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A stock market correction may be around the corner. Here’s how investors should play it

Despite a bout of volatility on Monday, stocks overall have continued to hit new highs.

© ANGELA WEISS—AFP/Getty Images

Markets were undeterred by a tumultuous election, chaos in the Capitol, and roaring coronavirus cases, to name just a few news events from the past few months. But now some on the Street see a correction in the cards moving into February.

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With the S&P 500, Dow, and Nasdaq all swinging in the red (and back again) in trading on Monday, “The kind of craziness we’re seeing right now is not atypical of the kind of craziness you tend to see when we’re ready for a little bit of a downturn,” Randy Frederick, vice president of trading and derivatives at Charles Schwab, tells Fortune.

Indeed, Stephen Suttmeier, a technical research strategist for Bank of America, sees “tactical risk” from a variety of factors including “a lack of bullish confirmation of the rally into early 2021 from the percentage of [S&P 500] stocks above 10-day and 50-day moving averages,” and signs of “upside exhaustion” that, coupled with “bearish February seasonality,” could increase the “risk for an interruption of the equity rally,” Suttmeier wrote in a Monday report.

Others like CFRA’s Sam Stovall point out “the breadth picture suggests that these latest highs are not well-supported and that a pause or pullback may be impending,” he wrote in a Monday note. And “on any pullback, support is established at 3695 and 3633” points for the S&P 500, he suggests. Meanwhile Schwab’s Frederick points out that put/call options ratios are heavily leaning to the call-side, meaning “people are, for lack of a better term, irrationally bullish right now and really of the mindset the market is only going to go up,” he suggests.

February ‘weakness’

A possible February correction also lines up with a few key historical patterns, including the rather uncanny way the S&P 500 has been tracking the 2009 rally since last year, and the historical performance of markets following the inauguration of a new president.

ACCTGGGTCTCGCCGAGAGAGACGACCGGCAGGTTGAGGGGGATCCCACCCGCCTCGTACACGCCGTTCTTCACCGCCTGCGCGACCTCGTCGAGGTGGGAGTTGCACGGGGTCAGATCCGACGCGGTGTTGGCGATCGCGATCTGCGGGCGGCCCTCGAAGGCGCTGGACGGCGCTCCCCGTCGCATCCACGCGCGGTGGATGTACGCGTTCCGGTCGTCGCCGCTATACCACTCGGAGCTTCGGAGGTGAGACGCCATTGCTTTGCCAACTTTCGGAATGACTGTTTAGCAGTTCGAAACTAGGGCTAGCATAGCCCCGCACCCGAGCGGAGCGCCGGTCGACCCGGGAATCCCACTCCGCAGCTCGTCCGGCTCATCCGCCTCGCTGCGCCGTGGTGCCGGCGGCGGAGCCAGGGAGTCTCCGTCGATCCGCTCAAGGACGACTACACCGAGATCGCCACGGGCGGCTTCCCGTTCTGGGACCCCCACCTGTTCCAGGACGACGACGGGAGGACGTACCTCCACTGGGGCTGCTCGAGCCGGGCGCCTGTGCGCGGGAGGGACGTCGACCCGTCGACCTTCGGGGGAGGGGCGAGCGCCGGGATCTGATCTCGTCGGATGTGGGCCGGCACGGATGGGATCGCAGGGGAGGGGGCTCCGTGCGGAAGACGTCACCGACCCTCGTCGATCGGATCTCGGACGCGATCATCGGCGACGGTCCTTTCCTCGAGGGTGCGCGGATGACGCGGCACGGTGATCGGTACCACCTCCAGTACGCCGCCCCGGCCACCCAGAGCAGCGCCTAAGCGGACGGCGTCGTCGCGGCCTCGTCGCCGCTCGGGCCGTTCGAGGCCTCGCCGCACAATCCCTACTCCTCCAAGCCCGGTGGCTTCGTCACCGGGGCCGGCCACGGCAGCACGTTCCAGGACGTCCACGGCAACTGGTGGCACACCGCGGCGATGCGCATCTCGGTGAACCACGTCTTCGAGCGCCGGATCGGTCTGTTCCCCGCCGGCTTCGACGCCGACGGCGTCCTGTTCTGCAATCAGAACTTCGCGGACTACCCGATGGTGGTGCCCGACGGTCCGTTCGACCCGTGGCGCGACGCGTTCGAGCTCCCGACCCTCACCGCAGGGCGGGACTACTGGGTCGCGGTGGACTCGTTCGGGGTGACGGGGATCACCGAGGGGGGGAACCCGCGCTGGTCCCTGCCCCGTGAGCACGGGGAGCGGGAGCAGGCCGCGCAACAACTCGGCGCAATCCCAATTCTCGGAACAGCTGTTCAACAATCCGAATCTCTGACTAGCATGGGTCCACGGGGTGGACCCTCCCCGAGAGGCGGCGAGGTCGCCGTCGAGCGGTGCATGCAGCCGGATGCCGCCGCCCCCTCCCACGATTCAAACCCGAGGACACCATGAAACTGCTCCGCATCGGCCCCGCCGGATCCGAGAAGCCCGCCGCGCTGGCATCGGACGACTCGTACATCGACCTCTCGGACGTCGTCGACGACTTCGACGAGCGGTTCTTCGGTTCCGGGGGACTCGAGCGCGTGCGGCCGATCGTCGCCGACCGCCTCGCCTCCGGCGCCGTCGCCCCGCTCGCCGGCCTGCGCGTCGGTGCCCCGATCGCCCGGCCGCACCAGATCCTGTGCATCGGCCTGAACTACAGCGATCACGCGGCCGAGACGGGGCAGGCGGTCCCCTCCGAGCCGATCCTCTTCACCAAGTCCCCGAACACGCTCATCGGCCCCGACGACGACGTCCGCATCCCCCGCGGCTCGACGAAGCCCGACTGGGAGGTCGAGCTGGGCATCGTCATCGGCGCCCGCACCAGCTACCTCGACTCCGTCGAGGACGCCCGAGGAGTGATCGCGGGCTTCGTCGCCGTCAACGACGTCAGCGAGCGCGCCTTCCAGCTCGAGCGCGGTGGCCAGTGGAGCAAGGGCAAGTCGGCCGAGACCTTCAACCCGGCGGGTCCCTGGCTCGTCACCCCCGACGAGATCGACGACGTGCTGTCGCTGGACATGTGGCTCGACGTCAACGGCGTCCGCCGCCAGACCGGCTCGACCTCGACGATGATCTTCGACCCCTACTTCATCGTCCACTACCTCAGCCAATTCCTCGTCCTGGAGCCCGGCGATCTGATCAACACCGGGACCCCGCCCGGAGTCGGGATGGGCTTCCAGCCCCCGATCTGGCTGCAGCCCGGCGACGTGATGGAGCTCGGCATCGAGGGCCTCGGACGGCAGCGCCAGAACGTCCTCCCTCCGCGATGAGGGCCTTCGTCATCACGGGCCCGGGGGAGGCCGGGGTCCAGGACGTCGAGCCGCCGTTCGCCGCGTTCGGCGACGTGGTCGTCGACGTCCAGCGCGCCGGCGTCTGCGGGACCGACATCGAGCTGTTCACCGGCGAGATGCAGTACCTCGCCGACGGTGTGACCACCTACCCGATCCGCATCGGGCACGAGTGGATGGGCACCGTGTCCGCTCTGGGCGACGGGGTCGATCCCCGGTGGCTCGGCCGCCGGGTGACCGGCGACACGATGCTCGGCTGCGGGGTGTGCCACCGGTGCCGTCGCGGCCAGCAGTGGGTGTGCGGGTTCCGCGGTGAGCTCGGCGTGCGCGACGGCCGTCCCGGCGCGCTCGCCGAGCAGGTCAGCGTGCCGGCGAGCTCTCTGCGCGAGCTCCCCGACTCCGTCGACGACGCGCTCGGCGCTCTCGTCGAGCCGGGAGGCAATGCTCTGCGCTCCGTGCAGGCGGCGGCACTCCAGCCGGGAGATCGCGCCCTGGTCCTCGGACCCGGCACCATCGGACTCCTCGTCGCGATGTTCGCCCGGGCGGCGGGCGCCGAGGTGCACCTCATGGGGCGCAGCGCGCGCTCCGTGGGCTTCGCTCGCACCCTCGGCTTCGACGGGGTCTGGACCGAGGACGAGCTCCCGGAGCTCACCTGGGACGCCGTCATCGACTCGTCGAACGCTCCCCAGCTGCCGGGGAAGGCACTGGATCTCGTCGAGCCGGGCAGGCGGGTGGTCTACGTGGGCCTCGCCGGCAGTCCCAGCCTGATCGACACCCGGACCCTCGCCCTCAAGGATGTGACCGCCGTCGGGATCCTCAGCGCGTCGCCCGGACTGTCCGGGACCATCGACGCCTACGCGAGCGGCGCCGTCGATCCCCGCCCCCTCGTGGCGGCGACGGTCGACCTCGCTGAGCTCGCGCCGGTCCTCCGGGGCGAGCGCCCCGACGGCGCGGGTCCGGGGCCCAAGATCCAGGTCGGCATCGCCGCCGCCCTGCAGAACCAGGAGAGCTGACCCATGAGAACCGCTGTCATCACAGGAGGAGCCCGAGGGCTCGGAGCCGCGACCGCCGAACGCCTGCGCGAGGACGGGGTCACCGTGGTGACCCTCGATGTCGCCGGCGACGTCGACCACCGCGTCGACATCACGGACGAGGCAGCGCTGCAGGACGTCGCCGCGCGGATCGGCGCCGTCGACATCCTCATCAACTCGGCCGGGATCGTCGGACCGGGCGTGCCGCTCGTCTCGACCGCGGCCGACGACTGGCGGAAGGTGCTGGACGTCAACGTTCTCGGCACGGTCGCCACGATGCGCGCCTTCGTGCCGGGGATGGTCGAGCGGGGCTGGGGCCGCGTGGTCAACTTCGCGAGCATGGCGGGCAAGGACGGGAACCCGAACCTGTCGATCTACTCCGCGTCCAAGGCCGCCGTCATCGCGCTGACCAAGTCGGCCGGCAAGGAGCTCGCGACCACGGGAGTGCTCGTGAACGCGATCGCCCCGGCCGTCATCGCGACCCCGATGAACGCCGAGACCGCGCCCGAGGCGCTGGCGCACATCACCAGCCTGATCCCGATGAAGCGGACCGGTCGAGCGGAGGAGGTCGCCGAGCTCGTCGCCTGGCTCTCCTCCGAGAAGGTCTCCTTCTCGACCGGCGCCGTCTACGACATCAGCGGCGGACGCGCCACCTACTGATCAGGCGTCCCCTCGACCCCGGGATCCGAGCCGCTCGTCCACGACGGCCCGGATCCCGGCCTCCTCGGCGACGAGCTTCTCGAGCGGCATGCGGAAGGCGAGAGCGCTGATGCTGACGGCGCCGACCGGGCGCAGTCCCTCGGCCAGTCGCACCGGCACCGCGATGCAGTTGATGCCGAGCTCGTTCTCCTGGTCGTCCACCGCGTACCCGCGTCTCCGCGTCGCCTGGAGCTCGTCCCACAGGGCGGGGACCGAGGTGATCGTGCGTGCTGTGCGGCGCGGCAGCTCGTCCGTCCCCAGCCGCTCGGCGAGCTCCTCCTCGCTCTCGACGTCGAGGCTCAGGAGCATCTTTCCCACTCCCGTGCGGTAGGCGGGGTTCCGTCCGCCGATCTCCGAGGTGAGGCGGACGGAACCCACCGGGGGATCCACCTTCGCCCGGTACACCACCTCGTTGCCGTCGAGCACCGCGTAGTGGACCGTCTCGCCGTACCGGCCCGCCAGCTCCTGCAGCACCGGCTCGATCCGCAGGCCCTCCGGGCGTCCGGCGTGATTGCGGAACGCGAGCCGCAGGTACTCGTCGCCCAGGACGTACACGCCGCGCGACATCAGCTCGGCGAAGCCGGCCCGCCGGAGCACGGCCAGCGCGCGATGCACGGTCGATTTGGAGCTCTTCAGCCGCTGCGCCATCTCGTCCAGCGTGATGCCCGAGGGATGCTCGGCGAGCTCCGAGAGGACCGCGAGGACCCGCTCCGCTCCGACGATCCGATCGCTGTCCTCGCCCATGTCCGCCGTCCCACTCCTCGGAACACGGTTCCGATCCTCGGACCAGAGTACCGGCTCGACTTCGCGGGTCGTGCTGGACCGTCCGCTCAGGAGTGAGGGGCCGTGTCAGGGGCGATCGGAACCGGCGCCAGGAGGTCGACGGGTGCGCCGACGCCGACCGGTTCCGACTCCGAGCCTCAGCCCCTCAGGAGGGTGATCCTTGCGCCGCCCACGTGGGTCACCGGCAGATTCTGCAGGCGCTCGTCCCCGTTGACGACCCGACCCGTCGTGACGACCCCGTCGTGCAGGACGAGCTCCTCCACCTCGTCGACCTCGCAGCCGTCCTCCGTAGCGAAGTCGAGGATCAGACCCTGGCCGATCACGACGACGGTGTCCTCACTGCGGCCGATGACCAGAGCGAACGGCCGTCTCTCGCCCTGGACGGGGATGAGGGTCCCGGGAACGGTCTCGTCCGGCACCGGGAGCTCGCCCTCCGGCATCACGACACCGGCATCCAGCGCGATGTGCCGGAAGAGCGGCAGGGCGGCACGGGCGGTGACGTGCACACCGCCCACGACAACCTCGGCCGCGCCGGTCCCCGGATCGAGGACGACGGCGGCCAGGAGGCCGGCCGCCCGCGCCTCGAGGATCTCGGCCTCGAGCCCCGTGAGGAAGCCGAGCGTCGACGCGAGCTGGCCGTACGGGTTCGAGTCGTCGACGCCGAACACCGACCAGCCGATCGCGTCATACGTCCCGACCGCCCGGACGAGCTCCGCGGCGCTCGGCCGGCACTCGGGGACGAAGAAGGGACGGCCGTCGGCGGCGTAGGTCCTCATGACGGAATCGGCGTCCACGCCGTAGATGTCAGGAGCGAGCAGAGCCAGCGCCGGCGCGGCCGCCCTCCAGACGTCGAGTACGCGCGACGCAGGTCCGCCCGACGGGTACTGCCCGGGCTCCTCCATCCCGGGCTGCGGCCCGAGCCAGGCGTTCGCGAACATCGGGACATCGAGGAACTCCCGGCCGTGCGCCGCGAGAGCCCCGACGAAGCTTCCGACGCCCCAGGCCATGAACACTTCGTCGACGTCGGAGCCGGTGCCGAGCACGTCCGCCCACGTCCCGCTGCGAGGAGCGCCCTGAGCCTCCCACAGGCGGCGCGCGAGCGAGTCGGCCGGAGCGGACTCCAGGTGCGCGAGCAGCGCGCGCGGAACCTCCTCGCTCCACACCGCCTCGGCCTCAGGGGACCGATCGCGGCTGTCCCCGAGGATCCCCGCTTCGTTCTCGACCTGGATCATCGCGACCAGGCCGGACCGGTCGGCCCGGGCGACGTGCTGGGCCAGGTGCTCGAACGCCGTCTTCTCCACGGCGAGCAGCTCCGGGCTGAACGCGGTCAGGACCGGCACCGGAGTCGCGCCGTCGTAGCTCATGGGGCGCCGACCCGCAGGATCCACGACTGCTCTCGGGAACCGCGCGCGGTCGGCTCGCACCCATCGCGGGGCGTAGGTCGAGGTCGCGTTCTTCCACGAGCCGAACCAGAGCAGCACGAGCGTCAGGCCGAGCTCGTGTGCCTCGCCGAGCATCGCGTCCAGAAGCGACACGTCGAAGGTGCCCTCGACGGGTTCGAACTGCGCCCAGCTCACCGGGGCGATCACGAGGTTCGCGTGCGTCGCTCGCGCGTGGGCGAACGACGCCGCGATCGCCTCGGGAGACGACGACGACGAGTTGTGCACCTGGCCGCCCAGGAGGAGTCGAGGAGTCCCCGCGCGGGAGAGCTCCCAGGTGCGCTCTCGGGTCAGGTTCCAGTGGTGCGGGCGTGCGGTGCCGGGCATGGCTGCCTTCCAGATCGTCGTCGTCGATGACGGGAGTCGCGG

The former has been an interesting storyline for the S&P 500 in 2020 and, seemingly, in 2021 so far. “Assuming we follow something even loosely to that, it wouldn’t be surprising at all to me to see February be somewhat of a weak month,” Schwab’s Frederick says (see Schwab’s chart).

Indeed, “If we get a pullback, I’d say anything in the 5% to 10% range, then I would say, ‘Okay we’re still on that roadmap,’” he says. “I kind of see it as the make-or-break moment of whether that roadmap continues to work or doesn’t.”

Meanwhile, those like LPL’s Ryan Detrick point out that it’s normal for markets to show some weakness (even into March) following the inauguration of a new president, via data going back to 1950.

And BofA’s Suttmeier points out February in general can be “a bearish month for the [S&P 500] in terms of seasonality back to 1928.”

Of course with the market’s remarkable resilience in 2020 and the consistent all-time highs, there’s no guarantee stocks will be knocked too far off course from their trajectory. And analysts argue Congress passing another stimulus package to follow the $900 billion deal in December could add more juice to the rally—likely creating more stimulus-check-sized investments in the market.

Buy the correction?

If investors do get a breather, however, some strategists think it could provide a nice buying opportunity.

BofA’s Suttmeier argues “the risk (or potential) is for a buyable correction within a larger bullish trend for equities.”

Suttmeier and others like Frederick believe the S&P 500 will end the year higher (Frederick is predicting 10% to 15% up). And with the government and Fed remaining accommodative from a fiscal and monetary standpoint, “Frankly, [that] is why we’ll continue to see markets go higher,” says Frederick.

“When we get a pullback,” he adds, “we will see buyers.”

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This story was originally featured on Fortune.com

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